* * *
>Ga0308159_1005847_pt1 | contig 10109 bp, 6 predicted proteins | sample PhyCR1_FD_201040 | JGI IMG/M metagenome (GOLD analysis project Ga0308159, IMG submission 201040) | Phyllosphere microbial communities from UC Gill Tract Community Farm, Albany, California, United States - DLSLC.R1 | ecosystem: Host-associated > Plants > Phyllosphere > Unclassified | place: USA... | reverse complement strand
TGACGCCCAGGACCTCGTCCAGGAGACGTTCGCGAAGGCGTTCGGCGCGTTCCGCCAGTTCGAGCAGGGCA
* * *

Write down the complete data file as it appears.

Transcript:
>Ga0308159_1005847_pt1 | contig 10109 bp, 6 predicted proteins | sample PhyCR1_FD_201040 | JGI IMG/M metagenome (GOLD analysis project Ga0308159, IMG submission 201040) | Phyllosphere microbial communities from UC Gill Tract Community Farm, Albany, California, United States - DLSLC.R1 | ecosystem: Host-associated > Plants > Phyllosphere > Unclassified | place: USA... | reverse complement strand
TGACGCCCAGGACCTCGTCCAGGAGACGTTCGCGAAGGCGTTCGGCGCGTTCCGCCAGTTCGAGCAGGGCA